Multistationarity and Bistability for Fewnomial Chemical Reaction Networks

  • Elisenda Feliu
  • Martin HelmerEmail author


Bistability and multistationarity are properties of reaction networks linked to switch-like responses and connected to cell memory and cell decision making. Determining whether and when a network exhibits bistability is a hard and open mathematical problem. One successful strategy consists of analyzing small networks and deducing that some of the properties are preserved upon passage to the full network. Motivated by this, we study chemical reaction networks with few chemical complexes. Under mass action kinetics, the steady states of these networks are described by fewnomial systems, that is polynomial systems having few distinct monomials. Such systems of polynomials are often studied in real algebraic geometry by the use of Gale dual systems. Using this Gale duality, we give precise conditions in terms of the reaction rate constants for the number and stability of the steady states of families of reaction networks with one non-flow reaction.


Chemical reaction networks Multistationarity and bistability Fewnomial systems Gale duality Real algebraic geometry Steady states of dynamical systems 



This work was partially funded by the Independent Research Fund of Denmark.


  1. Basu S, Pollack R, Coste-Roy M-F (2007) Algorithms in real algebraic geometry, vol 10. Springer, BerlinzbMATHGoogle Scholar
  2. Bates D, Bihan F, Sottile F (2007) Bounds on the number of real solutions to polynomial equations. Int Math Res Not 2007(9):rnm114MathSciNetzbMATHGoogle Scholar
  3. Bihan F, Dickenstein A (2016) Descartes rule of signs for polynomial systems supported on circuits. Int Math Res Not 2017(22):6867–6893MathSciNetGoogle Scholar
  4. Bihan F, Sottile F (2007) New fewnomial upper bounds from gale dual polynomial systems. Mosc Math J 7(3):387–407MathSciNetzbMATHGoogle Scholar
  5. Bihan F, Sottile F (2008) Gale duality for complete intersections (dualité de gale pour des intersections complètes). Ann Inst Fourier 58(3):877–891MathSciNetCrossRefzbMATHGoogle Scholar
  6. Craciun G, Feinberg M (2006) Multiple equilibria in complex chemical reaction networks: extensions to entrapped species models. Syst Biol (Stevenage) 153:179–186CrossRefGoogle Scholar
  7. Conradi C, Flockerzi D (2012) Switching in mass action networks based on linear inequalities. SIAM J Appl Dyn Syst 11(1):110–134MathSciNetCrossRefzbMATHGoogle Scholar
  8. Conradi C, Feliu E, Mincheva M, Wiuf C (2017) Identifying parameter regions for multistationarity. PLoS Comput Biol 13:e1005751CrossRefGoogle Scholar
  9. Donnell P, Banaji M, Marginean A, Pantea C (2014) Control: an open source framework for the analysis of chemical reaction networks. Bioinformatics 30(11):1633–1634CrossRefGoogle Scholar
  10. Dimitrov DK, Rafaeli FR (2009) Descartes rule of signs for orthogonal polynomials. East J Approx 15(2):233–262MathSciNetzbMATHGoogle Scholar
  11. Ellison P, Feinberg M, Ji H, Knight D (2012) Chemical reaction network toolbox, version 2.2. Accessed 2018
  12. Feinberg M (1980) Lectures on chemical reaction networks. Accessed 2018
  13. Ferrell JE (2012) Bistability, bifurcations, and Waddington’s epigenetic landscape. Curr Biol 22(11):R458–466CrossRefGoogle Scholar
  14. Feliu E, Wiuf C (2013a) A computational method to preclude multistationarity in networks of interacting species. Bioinformatics 29:2327–2334CrossRefGoogle Scholar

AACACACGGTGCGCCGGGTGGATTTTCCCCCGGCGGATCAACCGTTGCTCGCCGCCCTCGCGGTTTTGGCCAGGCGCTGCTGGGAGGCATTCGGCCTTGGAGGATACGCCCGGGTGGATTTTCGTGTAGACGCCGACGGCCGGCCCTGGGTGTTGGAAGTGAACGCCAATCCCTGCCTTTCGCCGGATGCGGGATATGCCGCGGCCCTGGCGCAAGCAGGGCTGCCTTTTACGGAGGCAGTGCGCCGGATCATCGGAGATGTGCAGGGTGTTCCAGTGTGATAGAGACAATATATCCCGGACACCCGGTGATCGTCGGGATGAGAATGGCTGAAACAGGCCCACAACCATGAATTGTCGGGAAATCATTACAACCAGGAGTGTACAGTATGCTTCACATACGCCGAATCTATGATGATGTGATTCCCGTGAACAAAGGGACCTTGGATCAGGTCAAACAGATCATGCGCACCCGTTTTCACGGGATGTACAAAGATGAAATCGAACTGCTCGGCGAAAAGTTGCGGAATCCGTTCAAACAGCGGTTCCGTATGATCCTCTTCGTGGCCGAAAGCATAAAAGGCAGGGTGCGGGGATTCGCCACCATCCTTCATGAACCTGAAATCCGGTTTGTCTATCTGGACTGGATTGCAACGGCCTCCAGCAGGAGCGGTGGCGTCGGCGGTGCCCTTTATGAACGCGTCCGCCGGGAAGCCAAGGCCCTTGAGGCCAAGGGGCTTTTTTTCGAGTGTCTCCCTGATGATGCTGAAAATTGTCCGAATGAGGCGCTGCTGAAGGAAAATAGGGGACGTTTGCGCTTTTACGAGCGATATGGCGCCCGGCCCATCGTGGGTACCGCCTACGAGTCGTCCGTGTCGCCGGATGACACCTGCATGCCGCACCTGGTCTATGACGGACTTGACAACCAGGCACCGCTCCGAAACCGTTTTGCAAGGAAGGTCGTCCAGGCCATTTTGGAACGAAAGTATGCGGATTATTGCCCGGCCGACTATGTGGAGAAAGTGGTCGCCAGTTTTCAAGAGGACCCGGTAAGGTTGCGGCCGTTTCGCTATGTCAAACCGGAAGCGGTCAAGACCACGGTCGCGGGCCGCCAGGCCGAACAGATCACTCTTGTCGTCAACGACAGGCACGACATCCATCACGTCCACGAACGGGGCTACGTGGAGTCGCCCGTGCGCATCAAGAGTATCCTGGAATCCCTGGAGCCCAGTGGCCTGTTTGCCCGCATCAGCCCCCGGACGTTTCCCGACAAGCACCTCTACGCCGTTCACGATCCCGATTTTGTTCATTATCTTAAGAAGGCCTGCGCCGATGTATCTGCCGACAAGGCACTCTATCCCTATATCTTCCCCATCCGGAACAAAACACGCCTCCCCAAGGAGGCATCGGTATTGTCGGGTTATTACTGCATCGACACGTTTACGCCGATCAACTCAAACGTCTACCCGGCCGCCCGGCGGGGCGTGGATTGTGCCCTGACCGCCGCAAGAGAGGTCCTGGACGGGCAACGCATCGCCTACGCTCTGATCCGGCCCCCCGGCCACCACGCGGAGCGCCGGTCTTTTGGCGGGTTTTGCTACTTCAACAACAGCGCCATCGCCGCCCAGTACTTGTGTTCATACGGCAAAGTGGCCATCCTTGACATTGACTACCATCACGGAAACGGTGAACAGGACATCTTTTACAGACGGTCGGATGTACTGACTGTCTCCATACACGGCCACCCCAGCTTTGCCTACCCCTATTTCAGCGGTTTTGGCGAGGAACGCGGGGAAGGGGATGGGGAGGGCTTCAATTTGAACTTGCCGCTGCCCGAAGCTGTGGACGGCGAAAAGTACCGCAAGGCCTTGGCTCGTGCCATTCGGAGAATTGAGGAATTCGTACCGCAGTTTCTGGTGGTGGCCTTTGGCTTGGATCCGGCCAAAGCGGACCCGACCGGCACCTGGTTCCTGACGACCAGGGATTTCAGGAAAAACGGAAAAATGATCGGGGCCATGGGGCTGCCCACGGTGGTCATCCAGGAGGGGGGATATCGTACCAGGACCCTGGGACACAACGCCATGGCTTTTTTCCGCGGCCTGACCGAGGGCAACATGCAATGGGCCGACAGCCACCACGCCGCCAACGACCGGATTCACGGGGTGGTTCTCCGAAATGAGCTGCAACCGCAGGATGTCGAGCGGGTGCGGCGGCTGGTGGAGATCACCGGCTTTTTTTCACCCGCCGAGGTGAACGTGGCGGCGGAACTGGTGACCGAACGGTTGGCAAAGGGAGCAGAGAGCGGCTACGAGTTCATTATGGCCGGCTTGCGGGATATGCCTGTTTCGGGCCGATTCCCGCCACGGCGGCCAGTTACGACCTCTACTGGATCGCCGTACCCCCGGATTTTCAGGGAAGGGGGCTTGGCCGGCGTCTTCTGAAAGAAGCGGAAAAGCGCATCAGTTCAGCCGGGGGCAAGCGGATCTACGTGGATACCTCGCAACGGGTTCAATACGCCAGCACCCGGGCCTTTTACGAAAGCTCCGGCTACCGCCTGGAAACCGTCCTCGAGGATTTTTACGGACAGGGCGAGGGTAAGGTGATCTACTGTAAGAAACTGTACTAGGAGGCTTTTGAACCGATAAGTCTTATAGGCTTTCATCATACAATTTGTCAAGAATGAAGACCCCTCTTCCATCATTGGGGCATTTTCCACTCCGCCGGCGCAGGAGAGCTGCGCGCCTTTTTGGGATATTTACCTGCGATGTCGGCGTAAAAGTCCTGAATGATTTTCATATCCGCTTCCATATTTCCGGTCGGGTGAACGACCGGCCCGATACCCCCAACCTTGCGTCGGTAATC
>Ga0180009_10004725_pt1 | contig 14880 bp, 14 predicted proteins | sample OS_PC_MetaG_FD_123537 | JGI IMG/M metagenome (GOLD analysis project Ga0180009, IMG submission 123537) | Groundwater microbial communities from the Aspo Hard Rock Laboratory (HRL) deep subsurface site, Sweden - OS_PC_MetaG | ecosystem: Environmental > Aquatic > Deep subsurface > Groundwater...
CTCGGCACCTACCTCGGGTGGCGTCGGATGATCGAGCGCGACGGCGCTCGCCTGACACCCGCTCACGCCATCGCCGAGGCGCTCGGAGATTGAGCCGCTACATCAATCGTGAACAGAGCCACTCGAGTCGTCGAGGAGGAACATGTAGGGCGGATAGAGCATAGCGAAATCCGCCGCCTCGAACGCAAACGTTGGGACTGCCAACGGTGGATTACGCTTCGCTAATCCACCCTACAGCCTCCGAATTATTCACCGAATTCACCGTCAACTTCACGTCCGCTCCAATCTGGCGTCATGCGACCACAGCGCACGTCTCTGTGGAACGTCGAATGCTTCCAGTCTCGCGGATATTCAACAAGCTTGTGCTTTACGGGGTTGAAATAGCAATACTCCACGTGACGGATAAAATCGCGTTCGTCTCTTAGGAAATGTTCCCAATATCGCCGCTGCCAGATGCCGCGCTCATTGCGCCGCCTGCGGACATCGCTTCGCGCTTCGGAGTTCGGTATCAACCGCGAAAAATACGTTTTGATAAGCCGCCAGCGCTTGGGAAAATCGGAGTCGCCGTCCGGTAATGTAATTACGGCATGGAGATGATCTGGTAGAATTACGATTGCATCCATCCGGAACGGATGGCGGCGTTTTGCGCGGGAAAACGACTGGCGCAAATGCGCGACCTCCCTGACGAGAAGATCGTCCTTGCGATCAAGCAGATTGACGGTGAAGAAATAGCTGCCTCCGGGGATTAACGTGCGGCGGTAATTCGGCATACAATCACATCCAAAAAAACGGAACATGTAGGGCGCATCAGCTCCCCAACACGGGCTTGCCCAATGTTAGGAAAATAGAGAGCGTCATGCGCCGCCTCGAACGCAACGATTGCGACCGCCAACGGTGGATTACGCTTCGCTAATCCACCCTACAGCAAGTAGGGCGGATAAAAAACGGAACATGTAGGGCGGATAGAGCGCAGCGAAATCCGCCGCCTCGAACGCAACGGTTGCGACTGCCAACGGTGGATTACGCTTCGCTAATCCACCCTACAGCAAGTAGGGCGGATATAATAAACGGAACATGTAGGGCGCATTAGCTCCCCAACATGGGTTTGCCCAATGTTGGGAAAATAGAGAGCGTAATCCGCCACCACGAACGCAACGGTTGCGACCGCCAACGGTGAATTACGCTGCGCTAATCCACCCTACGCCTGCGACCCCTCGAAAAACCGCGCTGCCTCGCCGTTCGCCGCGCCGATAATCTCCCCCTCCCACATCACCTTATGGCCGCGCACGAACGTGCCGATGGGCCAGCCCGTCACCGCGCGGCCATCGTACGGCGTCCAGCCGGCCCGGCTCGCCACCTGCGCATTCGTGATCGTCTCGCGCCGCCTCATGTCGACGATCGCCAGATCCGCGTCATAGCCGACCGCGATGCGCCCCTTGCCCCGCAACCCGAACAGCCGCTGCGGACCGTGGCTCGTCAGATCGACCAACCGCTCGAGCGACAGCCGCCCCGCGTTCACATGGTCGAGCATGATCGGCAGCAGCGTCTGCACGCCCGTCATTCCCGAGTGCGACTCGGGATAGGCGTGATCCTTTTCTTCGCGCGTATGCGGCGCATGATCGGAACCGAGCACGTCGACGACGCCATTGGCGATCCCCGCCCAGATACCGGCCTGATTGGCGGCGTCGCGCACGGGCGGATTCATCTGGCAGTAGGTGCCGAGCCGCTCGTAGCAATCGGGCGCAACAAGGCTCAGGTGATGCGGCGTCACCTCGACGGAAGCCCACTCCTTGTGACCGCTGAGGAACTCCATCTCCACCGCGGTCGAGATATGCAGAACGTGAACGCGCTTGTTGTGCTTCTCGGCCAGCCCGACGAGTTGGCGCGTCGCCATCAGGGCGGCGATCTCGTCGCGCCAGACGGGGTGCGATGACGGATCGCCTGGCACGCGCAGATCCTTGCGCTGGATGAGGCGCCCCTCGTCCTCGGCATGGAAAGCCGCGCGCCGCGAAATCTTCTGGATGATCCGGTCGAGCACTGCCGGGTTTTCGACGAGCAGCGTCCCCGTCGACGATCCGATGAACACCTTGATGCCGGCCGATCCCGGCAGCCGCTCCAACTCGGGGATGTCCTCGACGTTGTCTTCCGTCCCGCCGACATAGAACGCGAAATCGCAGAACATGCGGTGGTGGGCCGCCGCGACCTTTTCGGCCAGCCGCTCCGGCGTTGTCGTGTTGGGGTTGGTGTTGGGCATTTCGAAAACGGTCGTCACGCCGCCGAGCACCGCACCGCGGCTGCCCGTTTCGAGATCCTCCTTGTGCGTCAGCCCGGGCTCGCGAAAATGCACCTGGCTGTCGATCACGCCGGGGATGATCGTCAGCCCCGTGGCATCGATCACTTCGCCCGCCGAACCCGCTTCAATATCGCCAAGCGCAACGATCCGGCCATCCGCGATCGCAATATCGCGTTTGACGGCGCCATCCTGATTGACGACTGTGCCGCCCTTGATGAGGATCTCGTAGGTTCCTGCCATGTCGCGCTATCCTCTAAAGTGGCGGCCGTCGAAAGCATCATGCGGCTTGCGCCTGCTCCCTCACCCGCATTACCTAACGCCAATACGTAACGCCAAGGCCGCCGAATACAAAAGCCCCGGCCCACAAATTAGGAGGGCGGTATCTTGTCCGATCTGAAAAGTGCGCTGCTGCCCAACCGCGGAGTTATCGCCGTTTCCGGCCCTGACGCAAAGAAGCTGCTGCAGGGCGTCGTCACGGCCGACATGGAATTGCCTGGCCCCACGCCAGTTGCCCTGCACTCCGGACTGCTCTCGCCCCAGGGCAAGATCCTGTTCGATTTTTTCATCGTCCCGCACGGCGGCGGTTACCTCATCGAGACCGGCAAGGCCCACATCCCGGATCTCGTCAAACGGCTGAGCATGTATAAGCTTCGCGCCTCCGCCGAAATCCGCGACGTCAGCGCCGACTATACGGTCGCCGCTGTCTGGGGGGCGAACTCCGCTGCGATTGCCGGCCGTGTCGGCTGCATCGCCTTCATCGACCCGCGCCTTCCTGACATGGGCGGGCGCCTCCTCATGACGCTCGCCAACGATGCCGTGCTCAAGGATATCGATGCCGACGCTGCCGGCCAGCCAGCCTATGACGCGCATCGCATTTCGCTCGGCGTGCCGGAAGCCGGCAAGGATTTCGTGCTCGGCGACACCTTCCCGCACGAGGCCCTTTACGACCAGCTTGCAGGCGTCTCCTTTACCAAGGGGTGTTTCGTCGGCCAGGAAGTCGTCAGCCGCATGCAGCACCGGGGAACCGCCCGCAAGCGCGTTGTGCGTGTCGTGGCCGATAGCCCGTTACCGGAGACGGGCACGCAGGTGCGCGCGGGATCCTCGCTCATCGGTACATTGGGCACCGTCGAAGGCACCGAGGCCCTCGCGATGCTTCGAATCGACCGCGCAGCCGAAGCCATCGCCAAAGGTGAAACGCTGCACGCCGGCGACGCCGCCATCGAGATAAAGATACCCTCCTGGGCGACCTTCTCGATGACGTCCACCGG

15. Feliu E, Wiuf C (2013b) Simplifying biochemical models with intermediate species. J R Soc Interface 10:20130484CrossRefGoogle Scholar
  16. Gunawardena J (2003) Chemical reaction network theory for in-silico biologists. Accessed 2018
  17. Joshi B (2013) Complete characterization by multistationarity of fully open networks with one non-flow reaction. Appl Math Comput 219(12):6931–6945MathSciNetzbMATHGoogle Scholar
  18. Joshi B, Shiu A (2013) Atoms of multistationarity in chemical reaction networks. J Math Chem 51(1):153–178MathSciNetzbMATHGoogle Scholar
  19. Joshi B, Shiu A (2015) A survey of methods for deciding whether a reaction network is multistationary. Math Model Nat Phenom 10(5):47–67MathSciNetCrossRefzbMATHGoogle Scholar
  20. Joshi B, Shiu A (2017) Which small reaction networks are multistationary? SIAM J Appl Dyn Syst 16(2):802–833MathSciNetCrossRefzbMATHGoogle Scholar
  21. Laurent M, Kellershohn N (1999) Multistability: a major means of differentiation and evolution in biological systems. Trends Biochem Sci 24(11):418–422CrossRefGoogle Scholar
  22. Millán MP, Dickenstein A, Shiu A, Conradi C (2012) Chemical reaction systems with toric steady states. Bull Math Biol 74:1027–1065MathSciNetCrossRefzbMATHGoogle Scholar
  23. Perko L (2001) Differential equations and dynamical systems. Texts in applied mathematics, vol 7, 3rd edn. Springer, New YorkCrossRefzbMATHGoogle Scholar
  24. Pólya G, Szegö G (1997) Problems and theorems in analysis II: theory of functions. Zeros. Polynomials. Determinants. Number theory. Geometry. Springer, BerlinzbMATHGoogle Scholar
  25. Shiu A, de Wolff T (2018) Nondegenerate multistationarity in small reaction networks. Discrete Contin Dyn Syst Ser B. To appearGoogle Scholar
  26. Sottile F (2011) Real solutions to equations from geometry, vol 57. American Mathematical Society, ProvidencezbMATHGoogle Scholar
  27. Xiong W, Ferrell JE Jr (2003) A positive-feedback-based bistable ’memory module’ that governs a cell fate decision. Nature 426(6965):460–465CrossRefGoogle Scholar

Copyright information

© Society for Mathematical Biology 2018

Authors and Affiliations

  1. 1.Department of Mathematical SciencesUniversity of CopenhagenCopenhagenDenmark

Personalised recommendations